Not being a historian, and knowing next to nothing about Imperial China, it was with humble curiosity that I approached Taisu Zhang’s recent work, Fiscal Policy and Institutions in Imperial China. I was rewarded with a fascinating account of Chinese fiscal history dating back to the Tang dynasty of the 7th-10th centuries. The piece focuses on the Ming and Qing dynasties in particular, China’s last two imperial dynasties, which ended in the early 1900s. In this brief review, rather than marching through Zhang’s expert account, I will highlight a few threads that felt of special relevance to our modern fiscal-political discourse.
Zhang starts with Confucius, who, like all good philosophers, gave some thought to taxes. Specifically, he disliked them. (Admittedly, perhaps he did not give much thought to taxes.) Confucius equated tax collection with the “pursuit of material gain,” which he placed in opposition to virtue, the ultimate aim. Thus, a ruler should only levy taxes if justified by some higher virtue.
Zhang notes the persistence of such reasoning throughout post-Confucian Chinese political philosophy, despite periods of aggressive taxation under each successive dynasty. For instance, even the notoriously high-tax Song dynasty (spanning the 10th-13th centuries) took efforts to square its aggressive taxation with Confucian ideals. Song policymaker Wang Anshi argued that the Song’s high taxes were not merely “accumulating material gain” (yan li), but rather were necessary for “the proper managing of government finances” (li cai).
Although couched differently, yan li and li cai appear to represent the familiar dyad of traditional conservative and liberal views of government—li cai being the benevolent state, and yan li the ever-expanding (/stifling) bureaucratic behemoth. Chinese imperial history, much like U.S. political history, reflects an enduring struggle between the two views.
There are familiarities, too, in how central dynastic powers negotiated control among different levels of government. For instance, the Ming and Qing dynasties (together spanning the 14th-20th centuries) relied on local governments to collect taxes for the central state. To compensate for this service, they allowed localities to add surcharges, which differed from town to town. Localities seized this opportunity to add their own taxes and fees to pay for necessary local services. Fearing confusion among taxpayers and corruption among local governments, Ming and Qing officials enacted laws limiting such local taxes. Thus, tax limits on local governments, so beloved now in the United States, can trace a historical lineage that includes imperial China.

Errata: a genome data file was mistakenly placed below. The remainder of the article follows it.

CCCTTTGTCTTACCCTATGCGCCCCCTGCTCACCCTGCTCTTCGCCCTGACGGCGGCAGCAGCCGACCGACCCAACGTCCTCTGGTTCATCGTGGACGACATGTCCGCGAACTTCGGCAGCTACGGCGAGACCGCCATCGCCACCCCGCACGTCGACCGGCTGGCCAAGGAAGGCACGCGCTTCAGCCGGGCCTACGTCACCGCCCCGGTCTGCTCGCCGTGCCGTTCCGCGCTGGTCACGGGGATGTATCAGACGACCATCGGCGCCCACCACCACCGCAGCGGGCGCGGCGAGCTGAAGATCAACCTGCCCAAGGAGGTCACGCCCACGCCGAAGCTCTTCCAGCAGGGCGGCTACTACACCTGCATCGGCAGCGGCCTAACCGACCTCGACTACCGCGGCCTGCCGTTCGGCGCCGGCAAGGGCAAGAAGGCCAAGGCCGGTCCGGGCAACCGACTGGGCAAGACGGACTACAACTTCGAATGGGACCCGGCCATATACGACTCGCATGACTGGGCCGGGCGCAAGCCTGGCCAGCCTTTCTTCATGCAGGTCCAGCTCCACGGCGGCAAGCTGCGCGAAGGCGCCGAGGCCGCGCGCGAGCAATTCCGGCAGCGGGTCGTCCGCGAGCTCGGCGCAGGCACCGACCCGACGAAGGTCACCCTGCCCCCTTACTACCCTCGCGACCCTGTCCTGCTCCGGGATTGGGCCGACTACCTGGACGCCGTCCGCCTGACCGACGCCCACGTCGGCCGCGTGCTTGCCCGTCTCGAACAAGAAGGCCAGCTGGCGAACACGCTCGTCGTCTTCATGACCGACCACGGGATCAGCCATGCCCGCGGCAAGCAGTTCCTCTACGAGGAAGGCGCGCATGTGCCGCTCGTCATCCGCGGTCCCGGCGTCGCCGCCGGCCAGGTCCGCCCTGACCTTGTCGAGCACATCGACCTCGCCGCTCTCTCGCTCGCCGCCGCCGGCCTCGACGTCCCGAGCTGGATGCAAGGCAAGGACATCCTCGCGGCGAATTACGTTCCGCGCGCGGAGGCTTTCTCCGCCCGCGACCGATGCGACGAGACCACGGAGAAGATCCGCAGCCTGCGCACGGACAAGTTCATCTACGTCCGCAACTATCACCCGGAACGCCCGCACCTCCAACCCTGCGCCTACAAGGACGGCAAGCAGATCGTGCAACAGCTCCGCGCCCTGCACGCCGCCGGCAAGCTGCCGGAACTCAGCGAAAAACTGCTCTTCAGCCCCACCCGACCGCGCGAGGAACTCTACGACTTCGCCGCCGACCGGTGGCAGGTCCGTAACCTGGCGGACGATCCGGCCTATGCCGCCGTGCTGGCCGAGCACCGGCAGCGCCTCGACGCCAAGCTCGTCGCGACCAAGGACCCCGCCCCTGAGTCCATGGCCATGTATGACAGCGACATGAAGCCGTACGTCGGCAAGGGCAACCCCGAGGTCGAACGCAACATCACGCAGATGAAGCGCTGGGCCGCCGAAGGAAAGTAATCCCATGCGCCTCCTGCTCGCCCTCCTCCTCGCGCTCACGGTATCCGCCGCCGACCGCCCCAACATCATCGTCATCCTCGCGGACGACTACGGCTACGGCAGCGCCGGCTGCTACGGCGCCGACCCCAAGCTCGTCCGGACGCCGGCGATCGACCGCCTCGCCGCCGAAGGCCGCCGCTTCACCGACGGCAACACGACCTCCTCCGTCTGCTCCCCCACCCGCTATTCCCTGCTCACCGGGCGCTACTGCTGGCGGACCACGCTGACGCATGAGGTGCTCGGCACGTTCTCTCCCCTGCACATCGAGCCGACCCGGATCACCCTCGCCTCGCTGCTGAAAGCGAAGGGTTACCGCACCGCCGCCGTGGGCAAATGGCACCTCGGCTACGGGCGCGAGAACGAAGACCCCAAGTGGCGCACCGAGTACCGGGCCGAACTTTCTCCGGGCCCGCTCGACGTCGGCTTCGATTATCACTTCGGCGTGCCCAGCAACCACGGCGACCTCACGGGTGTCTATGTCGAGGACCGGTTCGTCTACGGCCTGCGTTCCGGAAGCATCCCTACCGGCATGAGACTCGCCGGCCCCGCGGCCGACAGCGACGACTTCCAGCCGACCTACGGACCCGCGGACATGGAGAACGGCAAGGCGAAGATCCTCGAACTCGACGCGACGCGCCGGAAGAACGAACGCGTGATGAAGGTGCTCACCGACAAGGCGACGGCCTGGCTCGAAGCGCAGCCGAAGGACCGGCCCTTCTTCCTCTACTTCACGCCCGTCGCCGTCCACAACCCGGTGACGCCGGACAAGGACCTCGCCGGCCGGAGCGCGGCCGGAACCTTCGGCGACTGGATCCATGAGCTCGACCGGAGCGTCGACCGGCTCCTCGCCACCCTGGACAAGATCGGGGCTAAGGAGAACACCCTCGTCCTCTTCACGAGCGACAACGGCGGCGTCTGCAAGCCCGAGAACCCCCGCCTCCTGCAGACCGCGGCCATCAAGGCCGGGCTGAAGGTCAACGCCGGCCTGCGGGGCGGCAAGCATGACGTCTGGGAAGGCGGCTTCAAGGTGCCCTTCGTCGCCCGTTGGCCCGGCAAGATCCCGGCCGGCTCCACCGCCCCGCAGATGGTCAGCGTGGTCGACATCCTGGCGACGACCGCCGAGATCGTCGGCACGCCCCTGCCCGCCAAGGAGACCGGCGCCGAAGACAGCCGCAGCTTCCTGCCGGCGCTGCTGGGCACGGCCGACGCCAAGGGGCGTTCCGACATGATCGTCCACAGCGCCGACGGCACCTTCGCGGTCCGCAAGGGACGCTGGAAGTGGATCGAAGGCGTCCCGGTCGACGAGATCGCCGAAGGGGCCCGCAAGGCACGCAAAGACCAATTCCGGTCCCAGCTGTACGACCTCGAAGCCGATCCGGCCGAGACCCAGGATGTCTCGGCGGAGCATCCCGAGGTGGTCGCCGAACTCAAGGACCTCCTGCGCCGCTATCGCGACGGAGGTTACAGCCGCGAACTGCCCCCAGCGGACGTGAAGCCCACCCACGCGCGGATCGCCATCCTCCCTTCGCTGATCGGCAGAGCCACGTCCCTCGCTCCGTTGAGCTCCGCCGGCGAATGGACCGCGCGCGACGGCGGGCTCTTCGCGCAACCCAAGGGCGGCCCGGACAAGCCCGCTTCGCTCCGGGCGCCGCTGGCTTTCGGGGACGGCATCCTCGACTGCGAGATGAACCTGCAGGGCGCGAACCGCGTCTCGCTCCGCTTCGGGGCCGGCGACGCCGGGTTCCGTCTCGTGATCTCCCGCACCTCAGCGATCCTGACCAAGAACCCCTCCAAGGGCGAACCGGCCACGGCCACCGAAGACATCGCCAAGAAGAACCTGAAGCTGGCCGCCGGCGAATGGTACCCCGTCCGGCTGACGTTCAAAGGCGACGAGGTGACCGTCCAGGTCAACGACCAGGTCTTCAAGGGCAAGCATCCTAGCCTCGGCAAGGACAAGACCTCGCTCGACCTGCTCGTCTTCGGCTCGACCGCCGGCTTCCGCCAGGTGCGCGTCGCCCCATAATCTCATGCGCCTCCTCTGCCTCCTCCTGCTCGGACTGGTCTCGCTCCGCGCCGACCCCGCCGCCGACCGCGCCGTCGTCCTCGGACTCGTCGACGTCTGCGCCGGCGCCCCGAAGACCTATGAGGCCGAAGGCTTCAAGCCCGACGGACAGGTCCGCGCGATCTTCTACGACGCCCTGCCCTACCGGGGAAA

These familiarities bring to mind a passage from a philosophical text that predates Confucius by four centuries. Truly, “there is nothing new under the sun.” (Ecclesiastes 1:9)
In the second half of the paper, Zhang sets up a mystery. The Qing dynasty, China’s last imperial dynasty, did not appreciably increase agriculture taxes throughout its 260-year reign. It stands in notable contrast to its predecessors, all of whom aggressively raised agricultural taxes at some point, even while paying lip service to Confucian conservatism. These taxes remained low even when famine, social unrest, and fiscal stagnation brought the Qing to the brink of collapse. Although the Qing state did ultimately increase non-agricultural taxes, reliance on other taxes could never support a robust state because agriculture constituted the bulk of the economy.
Zhang floats but ultimately rejects several explanations for the Qing paradox, including lack of need, administrative constraints, and dogmatic adherence to Confucian tax skepticism. His hole-poking in the prevailing theories is thoroughly effective, undergirded by his well-crafted yet concise history of Chinese fiscal policy.
Rather, Zhang suggests that the transition from the Ming to the Qing dynasty might offer a key to the mystery. Specifically, peasant rebellions triggered the prior empire’s collapse, and did so in a spectacular fashion, even driving the Ming emperor to commit suicide. Scholars drew from this experience the lesson that high taxes would prompt rebellion and collapse, which may have informed policies under the Qing. Zhang makes this suggestion in the last two paragraphs of the article, more after-dinner mint than main course. It is an appealing explanation—although I would note that Qing politicians must have had somewhat elephantine social memories if events from the mid-1600s guided policies enacted more than two centuries later.
And yet, perhaps they did. It may be a uniquely modern—or uniquely American—predilection to ignore the lessons of history. In doing so we doom ourselves to relive the mistakes of the past. Not being a historian, I couldn’t possibly anticipate what those mistakes are.